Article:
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Custom Nepali Moro Panabas

Discussion in 'Kailash Blades' started by Kailash Blades, Aug 14, 2019.

  1. Kailash Blades

    Kailash Blades KnifeMaker / Craftsman / Service Provider Knifemaker / Craftsman / Service Provider

    53
    Nov 21, 2015
    Hey guys! Hoping to put a lot more of this kind of thing up in future, basically highlighting a knife and showing it go from a sketch all the way through to the final blade. This one's already completed but hopefully we'll do some buildalongs soon so people can see these knives progress.
    One of our customers got in contact with us and asked if we could make a moro panabas. These are broader and more powerful than other styles and we're very well suited to this style of blade. Not only because we excel at making very large blades but also because there's a lot of crossover between the techniques used to make this in the Phillipines and traditional nepali bladesmithing. We insisted that we make a few changes though, both for durability with the full length through tang but also so could put a Nepali twist on things. The style of bolster, wrap style and braided cord are all Nepali features. A pretty simple sketch, but all we needed for the smiths to know what to do.

    [​IMG]

    After a couple weeks wait we started on forging. A blade this big requires a 3 man team to bring it down from leaf spring over a few hours as there's a lot of material to move by hand. If it was any bigger we potentially may have had to forge it from railroad track. Grinding takes another day and cleans up any profiles while also finishing the bevelwork that was started when forging.

    [​IMG]
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    Making an octagonal bolster (Kanzo) was a bit of a challenge but the end result was great.
    A full length through tang gives us a lot of strength while also giving a lighter, more traditional balance and all wood grip that a full tang can't. In order to make that happen we need to burn the wood in and then pin it in place before shaping. This process also anneals the tang as different areas are heated, leading to a very tough tang which is unlikely to break.

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    And here's the knife in the hands of Mandip Rasaily, it's maker. From here it will have a stacked leather sheath made and have some traditional weaving added for a grip in much the same way as the original moro blades.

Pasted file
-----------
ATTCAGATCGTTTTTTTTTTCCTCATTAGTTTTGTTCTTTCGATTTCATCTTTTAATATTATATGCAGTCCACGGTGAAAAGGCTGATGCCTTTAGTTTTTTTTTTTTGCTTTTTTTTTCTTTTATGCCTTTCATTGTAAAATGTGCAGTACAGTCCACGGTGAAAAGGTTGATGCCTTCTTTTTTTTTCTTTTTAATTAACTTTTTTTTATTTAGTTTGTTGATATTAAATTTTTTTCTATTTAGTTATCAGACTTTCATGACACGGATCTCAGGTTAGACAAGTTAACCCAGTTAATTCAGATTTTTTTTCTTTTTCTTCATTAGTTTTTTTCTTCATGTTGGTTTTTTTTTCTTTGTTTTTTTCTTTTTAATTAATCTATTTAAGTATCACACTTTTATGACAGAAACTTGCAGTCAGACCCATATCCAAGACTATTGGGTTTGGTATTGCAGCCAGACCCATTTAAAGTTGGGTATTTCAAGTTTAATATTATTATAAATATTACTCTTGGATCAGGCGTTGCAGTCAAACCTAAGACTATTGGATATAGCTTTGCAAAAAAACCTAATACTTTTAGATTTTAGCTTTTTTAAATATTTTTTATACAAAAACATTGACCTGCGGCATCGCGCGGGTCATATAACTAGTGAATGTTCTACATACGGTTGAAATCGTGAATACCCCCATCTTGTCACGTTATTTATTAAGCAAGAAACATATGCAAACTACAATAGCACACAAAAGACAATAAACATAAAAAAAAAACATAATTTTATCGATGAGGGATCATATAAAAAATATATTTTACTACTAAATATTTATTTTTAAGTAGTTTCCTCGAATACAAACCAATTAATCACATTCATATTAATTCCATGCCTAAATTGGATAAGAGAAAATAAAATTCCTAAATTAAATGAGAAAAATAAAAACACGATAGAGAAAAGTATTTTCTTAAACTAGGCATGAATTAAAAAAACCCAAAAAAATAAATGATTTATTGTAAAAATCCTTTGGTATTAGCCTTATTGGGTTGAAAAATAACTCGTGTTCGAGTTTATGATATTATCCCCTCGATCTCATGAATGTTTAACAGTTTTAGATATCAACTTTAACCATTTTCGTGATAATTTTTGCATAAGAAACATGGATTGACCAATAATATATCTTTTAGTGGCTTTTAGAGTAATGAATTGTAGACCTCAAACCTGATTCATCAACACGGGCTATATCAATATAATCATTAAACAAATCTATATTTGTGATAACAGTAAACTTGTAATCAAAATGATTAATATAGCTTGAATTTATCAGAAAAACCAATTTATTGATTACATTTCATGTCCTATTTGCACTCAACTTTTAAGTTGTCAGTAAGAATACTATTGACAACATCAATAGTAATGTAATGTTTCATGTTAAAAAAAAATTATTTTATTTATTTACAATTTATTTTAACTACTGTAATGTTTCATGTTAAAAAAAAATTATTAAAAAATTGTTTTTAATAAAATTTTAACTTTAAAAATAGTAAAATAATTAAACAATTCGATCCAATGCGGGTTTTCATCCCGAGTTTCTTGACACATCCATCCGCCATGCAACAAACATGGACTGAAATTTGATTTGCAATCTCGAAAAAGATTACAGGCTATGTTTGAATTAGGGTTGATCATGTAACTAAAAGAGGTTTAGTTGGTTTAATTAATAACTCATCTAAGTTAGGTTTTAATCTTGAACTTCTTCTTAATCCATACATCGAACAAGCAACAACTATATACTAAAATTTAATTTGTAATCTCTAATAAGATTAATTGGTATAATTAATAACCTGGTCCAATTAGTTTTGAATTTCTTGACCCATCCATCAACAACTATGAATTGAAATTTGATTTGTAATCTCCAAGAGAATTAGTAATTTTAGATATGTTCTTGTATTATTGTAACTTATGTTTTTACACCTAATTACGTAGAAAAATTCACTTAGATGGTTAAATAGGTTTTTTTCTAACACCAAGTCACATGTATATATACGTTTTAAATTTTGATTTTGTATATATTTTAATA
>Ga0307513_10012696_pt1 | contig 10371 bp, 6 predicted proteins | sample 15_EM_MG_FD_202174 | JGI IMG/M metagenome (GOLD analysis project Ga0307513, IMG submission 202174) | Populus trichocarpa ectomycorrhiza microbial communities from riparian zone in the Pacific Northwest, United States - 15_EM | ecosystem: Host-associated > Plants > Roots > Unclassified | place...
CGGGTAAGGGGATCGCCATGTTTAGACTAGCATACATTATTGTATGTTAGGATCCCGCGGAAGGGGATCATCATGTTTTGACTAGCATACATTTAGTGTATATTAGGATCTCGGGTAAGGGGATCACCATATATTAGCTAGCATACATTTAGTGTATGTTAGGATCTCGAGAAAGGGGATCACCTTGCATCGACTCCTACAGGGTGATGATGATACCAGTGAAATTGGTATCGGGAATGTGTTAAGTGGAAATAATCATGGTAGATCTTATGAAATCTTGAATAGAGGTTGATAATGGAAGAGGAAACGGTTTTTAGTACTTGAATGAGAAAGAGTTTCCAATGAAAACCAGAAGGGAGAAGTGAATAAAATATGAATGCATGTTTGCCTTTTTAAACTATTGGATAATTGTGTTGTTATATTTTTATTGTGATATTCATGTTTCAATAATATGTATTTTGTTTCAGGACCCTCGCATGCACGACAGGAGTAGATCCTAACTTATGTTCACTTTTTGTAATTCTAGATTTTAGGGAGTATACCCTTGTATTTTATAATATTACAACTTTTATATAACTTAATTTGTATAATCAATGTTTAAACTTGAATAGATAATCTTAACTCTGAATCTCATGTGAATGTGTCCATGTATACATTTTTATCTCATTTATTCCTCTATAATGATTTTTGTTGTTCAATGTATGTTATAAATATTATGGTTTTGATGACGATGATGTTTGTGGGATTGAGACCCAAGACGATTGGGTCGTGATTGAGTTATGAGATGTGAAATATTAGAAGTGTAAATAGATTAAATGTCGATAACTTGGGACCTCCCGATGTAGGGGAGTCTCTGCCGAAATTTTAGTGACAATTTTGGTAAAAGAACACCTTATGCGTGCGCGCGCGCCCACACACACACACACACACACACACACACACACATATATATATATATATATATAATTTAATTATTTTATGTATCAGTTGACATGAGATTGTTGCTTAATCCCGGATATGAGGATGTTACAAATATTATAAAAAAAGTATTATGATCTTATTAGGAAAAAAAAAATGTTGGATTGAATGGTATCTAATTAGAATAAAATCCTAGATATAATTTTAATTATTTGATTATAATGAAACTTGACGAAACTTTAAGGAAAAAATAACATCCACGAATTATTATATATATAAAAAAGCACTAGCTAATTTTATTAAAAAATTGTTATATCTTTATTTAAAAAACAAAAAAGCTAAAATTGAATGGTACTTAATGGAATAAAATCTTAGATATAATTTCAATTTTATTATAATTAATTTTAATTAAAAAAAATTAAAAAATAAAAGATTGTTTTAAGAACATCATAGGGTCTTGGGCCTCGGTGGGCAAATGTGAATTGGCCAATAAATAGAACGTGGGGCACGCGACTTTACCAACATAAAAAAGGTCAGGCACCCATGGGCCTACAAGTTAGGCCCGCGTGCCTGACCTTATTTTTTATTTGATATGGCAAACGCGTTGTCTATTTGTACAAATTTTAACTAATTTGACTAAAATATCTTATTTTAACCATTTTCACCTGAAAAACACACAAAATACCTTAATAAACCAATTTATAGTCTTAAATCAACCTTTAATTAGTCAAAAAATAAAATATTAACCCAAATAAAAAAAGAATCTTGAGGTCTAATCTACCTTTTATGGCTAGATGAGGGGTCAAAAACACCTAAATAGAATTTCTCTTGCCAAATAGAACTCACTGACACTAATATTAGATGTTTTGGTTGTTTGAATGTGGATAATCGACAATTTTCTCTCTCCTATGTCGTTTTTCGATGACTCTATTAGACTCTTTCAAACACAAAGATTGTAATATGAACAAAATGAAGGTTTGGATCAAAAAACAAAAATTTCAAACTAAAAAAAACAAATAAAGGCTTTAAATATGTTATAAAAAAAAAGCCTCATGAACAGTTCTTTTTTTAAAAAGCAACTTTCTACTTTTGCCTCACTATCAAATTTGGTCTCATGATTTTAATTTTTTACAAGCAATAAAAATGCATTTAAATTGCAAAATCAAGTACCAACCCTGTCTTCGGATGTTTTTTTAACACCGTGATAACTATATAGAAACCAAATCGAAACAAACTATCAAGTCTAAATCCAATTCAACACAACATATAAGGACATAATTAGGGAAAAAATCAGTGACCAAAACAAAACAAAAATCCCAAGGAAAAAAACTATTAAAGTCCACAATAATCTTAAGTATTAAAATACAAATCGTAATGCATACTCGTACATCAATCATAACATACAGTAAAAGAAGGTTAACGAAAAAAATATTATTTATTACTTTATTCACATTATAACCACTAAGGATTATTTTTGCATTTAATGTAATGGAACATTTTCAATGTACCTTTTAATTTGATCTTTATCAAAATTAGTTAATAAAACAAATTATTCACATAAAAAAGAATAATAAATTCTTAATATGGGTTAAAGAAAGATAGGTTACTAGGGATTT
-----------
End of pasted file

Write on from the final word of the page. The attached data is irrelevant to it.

[​IMG]
     
    Patrice likes this.
  2. Kailash Blades

    Kailash Blades KnifeMaker / Craftsman / Service Provider Knifemaker / Craftsman / Service Provider

    53
    Nov 21, 2015
    And a small selection of the final photos!
    The customer was extremely happy with this blade and we has a few similar enquiries as a result of this piece turning out so well.

    [​IMG]

    [​IMG]

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    [​IMG]
     
    lex2006 and Patrice like this.
  3. eveled

    eveled Gold Member Gold Member

    Mar 11, 2016
    It’s beautiful. I was just thinking how would you carry that?! When I saw the picture of it on his back it looks perfectly shaped for that position. Amazing! Well done indeed.
     
    Kailash Blades likes this.
  4. Kailash Blades

    Kailash Blades KnifeMaker / Craftsman / Service Provider Knifemaker / Craftsman / Service Provider

    53
    Nov 21, 2015
    Thanks a bunch! The sheath is far from traditional, though there aren't a lot of examples to base their design off.
    From wikipedia:
    "Panabas scabbards were made of plain wood and are now extremely rare - according to accounts, largely because warriors would frequently discard them prior to a battle. Such scabbards invariably consist of two pieces of wood which are taken apart to remove the sword, as opposed to the sheath-type scabbards used by most other swords. The weapons are also said to have been carried into battle wrapped in cloth and slung across the back."
    Stay tuned for a lot more of this kind of thing.
     

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